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I've noticed a number of legal documents recently (FastMail's ToS, Apple's Developer Agreement, etc.) which include a "Language" section containing more or less the following:

It is the express will of the parties that this agreement and all related documents have been drawn up in English. C'est la volonté expresse des parties que la présente convention ainsi que les documents qui s'y rattachent soient rédigés en anglais.

Whence did this practice originate and what is it for? Also, why state the same thing in English and French?

6

This language is almost certainly included in an attempt to make the agreement comply with the Charter of the French Language. The Charter is the legal document that sets French as the official language of the Canadian province of Quebec.

Chapter 7, paragraph 55 of the Charter states that adhesion contracts, such as software licenses, must be in French, but "may be drawn up in another language as well at the express wish of the parties."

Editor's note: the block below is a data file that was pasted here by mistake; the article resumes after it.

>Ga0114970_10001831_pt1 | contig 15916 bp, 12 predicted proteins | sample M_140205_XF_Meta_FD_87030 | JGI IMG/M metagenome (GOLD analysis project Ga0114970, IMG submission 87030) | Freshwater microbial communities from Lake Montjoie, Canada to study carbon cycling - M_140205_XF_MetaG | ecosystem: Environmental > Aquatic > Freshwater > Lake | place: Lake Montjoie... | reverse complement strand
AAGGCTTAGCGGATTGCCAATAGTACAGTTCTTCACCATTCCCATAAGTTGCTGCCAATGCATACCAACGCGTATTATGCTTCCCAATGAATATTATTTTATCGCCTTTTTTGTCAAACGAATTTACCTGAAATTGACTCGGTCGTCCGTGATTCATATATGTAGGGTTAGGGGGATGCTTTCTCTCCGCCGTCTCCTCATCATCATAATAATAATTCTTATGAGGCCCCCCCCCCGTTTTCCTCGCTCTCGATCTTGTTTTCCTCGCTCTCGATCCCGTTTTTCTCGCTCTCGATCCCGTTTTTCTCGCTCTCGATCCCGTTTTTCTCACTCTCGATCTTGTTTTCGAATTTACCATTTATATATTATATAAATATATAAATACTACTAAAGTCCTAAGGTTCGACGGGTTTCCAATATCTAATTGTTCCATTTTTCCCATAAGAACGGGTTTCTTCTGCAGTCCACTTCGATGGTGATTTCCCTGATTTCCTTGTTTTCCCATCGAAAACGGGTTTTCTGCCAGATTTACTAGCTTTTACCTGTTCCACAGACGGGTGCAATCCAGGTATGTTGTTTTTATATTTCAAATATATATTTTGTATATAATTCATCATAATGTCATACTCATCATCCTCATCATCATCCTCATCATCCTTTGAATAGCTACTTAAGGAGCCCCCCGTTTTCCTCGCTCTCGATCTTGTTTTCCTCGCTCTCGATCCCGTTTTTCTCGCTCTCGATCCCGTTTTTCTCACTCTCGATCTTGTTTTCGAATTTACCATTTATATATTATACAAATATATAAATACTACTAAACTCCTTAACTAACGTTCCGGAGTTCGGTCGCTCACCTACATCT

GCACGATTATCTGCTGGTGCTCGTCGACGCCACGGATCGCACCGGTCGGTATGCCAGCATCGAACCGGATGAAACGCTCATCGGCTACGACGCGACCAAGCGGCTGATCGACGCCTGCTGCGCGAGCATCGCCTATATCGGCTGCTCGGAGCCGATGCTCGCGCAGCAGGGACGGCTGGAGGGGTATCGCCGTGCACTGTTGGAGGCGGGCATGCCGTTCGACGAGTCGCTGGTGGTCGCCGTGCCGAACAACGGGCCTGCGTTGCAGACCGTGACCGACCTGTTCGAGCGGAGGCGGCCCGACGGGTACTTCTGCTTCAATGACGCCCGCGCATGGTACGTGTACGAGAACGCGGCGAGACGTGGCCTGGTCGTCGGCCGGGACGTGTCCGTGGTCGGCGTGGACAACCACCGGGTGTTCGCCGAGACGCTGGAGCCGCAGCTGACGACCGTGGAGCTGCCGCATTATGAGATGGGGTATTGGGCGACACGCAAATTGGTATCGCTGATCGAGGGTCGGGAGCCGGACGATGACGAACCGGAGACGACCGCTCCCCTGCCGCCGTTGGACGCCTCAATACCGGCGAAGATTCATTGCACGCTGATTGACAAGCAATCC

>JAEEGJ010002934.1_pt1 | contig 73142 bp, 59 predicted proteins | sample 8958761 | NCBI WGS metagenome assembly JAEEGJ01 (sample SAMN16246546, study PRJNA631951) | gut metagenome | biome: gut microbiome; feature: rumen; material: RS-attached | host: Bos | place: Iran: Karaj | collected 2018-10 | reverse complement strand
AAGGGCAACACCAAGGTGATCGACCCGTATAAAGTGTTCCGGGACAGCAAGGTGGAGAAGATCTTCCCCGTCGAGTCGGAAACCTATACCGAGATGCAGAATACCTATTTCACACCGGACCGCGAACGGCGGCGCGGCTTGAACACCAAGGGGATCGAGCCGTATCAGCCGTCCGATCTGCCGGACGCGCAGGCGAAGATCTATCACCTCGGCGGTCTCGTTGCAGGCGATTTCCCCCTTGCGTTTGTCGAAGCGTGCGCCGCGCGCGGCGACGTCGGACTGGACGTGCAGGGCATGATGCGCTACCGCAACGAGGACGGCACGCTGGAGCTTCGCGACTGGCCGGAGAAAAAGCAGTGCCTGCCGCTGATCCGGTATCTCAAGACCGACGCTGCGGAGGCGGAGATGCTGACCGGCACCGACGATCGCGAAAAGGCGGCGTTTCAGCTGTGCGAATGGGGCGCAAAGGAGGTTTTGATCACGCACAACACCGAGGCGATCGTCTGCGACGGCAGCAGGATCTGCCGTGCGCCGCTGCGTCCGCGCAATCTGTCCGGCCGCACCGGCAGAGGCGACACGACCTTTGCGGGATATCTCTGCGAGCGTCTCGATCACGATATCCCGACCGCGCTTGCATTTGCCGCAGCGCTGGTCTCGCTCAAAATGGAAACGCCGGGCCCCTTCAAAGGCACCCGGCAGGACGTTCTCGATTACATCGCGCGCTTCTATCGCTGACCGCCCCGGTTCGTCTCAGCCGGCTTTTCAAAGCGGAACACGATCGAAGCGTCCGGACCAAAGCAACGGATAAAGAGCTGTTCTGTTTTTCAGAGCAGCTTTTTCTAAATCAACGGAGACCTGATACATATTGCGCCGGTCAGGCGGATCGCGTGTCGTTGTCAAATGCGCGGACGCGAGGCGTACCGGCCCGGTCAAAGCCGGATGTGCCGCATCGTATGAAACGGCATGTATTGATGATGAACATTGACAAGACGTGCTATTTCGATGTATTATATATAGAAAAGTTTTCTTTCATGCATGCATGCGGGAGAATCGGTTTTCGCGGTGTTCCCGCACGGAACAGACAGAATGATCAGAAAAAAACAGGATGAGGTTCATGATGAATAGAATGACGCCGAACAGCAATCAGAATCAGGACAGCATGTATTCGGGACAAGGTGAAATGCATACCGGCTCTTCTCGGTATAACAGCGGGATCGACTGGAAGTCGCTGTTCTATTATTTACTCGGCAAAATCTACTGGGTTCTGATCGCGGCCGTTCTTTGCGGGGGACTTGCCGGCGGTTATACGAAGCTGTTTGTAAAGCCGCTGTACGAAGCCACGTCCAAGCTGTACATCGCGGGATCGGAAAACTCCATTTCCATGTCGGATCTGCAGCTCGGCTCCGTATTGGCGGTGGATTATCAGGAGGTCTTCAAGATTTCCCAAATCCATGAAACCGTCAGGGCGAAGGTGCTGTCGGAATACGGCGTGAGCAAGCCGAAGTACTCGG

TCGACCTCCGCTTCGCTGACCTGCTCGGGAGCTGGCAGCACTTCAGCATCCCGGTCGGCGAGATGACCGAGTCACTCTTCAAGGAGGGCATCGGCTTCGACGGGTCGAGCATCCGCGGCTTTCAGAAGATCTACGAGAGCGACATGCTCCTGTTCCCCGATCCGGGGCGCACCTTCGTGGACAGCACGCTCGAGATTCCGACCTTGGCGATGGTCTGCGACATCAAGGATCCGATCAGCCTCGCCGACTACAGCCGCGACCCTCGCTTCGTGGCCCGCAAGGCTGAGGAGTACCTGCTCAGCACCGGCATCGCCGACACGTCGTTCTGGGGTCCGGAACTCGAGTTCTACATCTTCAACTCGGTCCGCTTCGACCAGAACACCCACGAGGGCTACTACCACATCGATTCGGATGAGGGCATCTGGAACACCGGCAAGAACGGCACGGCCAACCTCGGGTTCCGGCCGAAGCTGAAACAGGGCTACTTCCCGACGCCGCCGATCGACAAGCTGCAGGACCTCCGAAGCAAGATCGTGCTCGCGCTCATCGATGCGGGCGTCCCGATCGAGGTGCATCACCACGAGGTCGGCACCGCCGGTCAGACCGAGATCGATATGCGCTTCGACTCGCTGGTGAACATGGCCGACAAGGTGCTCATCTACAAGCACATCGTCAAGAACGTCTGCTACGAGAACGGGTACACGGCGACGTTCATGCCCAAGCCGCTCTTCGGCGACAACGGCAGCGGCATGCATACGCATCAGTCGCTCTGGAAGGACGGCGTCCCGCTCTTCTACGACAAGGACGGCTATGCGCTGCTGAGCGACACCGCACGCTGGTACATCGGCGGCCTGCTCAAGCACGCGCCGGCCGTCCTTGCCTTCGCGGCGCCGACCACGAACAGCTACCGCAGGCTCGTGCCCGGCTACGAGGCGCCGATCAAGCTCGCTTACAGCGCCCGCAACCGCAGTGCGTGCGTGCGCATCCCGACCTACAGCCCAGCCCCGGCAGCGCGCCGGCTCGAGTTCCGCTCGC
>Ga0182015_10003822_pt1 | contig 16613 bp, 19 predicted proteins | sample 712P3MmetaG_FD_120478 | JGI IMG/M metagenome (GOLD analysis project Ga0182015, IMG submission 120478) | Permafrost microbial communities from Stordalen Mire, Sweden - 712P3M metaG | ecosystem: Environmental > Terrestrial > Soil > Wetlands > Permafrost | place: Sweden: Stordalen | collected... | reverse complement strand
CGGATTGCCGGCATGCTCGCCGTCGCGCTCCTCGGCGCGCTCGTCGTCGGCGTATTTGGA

Because the law seems to require a French version "as well" as the English version, it's not clear that the contracts in question are in compliance--but the language is straight out of the Charter, so it is clearly at least an attempted compliance with that law.

The French is included presumably because otherwise a Francophone Quebecois end user might try to invalidate the license by claiming that his or her waiver was not well-informed.

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You see this most often when a legal document is available in multiple languages. Translation isn't perfect, so by stating that one language is the "official" version, it eliminates the possibility of having multiple, contradictory versions of the document, with all the potential problems that entails.

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  • Hmm…that would make sense, but I can't find either of the documents I linked to in a different language. – nathan Jun 9 '15 at 18:00
  • And it doesn't explain why French, among all other languages, is chosen as the secondary language. – Petr Hudeček Jun 10 '15 at 9:47

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